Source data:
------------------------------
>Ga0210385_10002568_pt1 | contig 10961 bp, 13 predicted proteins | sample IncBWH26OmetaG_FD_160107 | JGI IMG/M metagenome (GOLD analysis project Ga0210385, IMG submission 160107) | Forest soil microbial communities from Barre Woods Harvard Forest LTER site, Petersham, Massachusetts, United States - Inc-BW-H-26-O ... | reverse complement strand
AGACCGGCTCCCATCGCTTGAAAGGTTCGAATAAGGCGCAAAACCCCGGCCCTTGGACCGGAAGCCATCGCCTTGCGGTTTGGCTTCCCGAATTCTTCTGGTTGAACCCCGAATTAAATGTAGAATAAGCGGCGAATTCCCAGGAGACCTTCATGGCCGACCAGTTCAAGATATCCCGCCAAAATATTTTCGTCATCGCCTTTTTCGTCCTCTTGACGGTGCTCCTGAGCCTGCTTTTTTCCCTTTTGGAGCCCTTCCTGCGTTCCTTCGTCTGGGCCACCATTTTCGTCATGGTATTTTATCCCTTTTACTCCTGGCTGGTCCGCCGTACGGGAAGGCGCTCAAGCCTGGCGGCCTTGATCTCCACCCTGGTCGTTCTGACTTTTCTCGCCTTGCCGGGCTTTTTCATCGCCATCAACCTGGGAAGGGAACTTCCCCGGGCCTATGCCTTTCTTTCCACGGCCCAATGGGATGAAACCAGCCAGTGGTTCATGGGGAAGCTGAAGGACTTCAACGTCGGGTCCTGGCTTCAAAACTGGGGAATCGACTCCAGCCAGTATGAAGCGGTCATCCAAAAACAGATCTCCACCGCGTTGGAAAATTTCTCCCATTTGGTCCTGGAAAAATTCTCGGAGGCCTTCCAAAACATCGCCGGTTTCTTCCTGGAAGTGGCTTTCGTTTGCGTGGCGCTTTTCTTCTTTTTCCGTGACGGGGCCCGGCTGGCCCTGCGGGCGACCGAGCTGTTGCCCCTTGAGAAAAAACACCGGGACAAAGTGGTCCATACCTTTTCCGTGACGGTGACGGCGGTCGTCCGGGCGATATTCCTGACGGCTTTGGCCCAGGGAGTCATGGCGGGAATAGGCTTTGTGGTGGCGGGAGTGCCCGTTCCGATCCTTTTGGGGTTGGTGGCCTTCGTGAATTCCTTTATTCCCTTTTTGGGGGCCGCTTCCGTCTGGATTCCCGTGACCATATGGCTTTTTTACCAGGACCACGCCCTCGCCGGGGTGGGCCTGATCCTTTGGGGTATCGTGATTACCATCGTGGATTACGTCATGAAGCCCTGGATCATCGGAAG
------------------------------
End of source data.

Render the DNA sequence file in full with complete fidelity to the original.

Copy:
>Ga0210385_10002568_pt1 | contig 10961 bp, 13 predicted proteins | sample IncBWH26OmetaG_FD_160107 | JGI IMG/M metagenome (GOLD analysis project Ga0210385, IMG submission 160107) | Forest soil microbial communities from Barre Woods Harvard Forest LTER site, Petersham, Massachusetts, United States - Inc-BW-H-26-O ... | reverse complement strand
AGACCGGCTCCCATCGCTTGAAAGGTTCGAATAAGGCGCAAAACCCCGGCCCTTGGACCGGAAGCCATCGCCTTGCGGTTTGGCTTCCCGAATTCTTCTGGTTGAACCCCGAATTAAATGTAGAATAAGCGGCGAATTCCCAGGAGACCTTCATGGCCGACCAGTTCAAGATATCCCGCCAAAATATTTTCGTCATCGCCTTTTTCGTCCTCTTGACGGTGCTCCTGAGCCTGCTTTTTTCCCTTTTGGAGCCCTTCCTGCGTTCCTTCGTCTGGGCCACCATTTTCGTCATGGTATTTTATCCCTTTTACTCCTGGCTGGTCCGCCGTACGGGAAGGCGCTCAAGCCTGGCGGCCTTGATCTCCACCCTGGTCGTTCTGACTTTTCTCGCCTTGCCGGGCTTTTTCATCGCCATCAACCTGGGAAGGGAACTTCCCCGGGCCTATGCCTTTCTTTCCACGGCCCAATGGGATGAAACCAGCCAGTGGTTCATGGGGAAGCTGAAGGACTTCAACGTCGGGTCCTGGCTTCAAAACTGGGGAATCGACTCCAGCCAGTATGAAGCGGTCATCCAAAAACAGATCTCCACCGCGTTGGAAAATTTCTCCCATTTGGTCCTGGAAAAATTCTCGGAGGCCTTCCAAAACATCGCCGGTTTCTTCCTGGAAGTGGCTTTCGTTTGCGTGGCGCTTTTCTTCTTTTTCCGTGACGGGGCCCGGCTGGCCCTGCGGGCGACCGAGCTGTTGCCCCTTGAGAAAAAACACCGGGACAAAGTGGTCCATACCTTTTCCGTGACGGTGACGGCGGTCGTCCGGGCGATATTCCTGACGGCTTTGGCCCAGGGAGTCATGGCGGGAATAGGCTTTGTGGTGGCGGGAGTGCCCGTTCCGATCCTTTTGGGGTTGGTGGCCTTCGTGAATTCCTTTATTCCCTTTTTGGGGGCCGCTTCCGTCTGGATTCCCGTGACCATATGGCTTTTTTACCAGGACCACGCCCTCGCCGGGGTGGGCCTGATCCTTTGGGGTATCGTGATTACCATCGTGGATTACGTCATGAAGCCCTGGATCATCGGAAG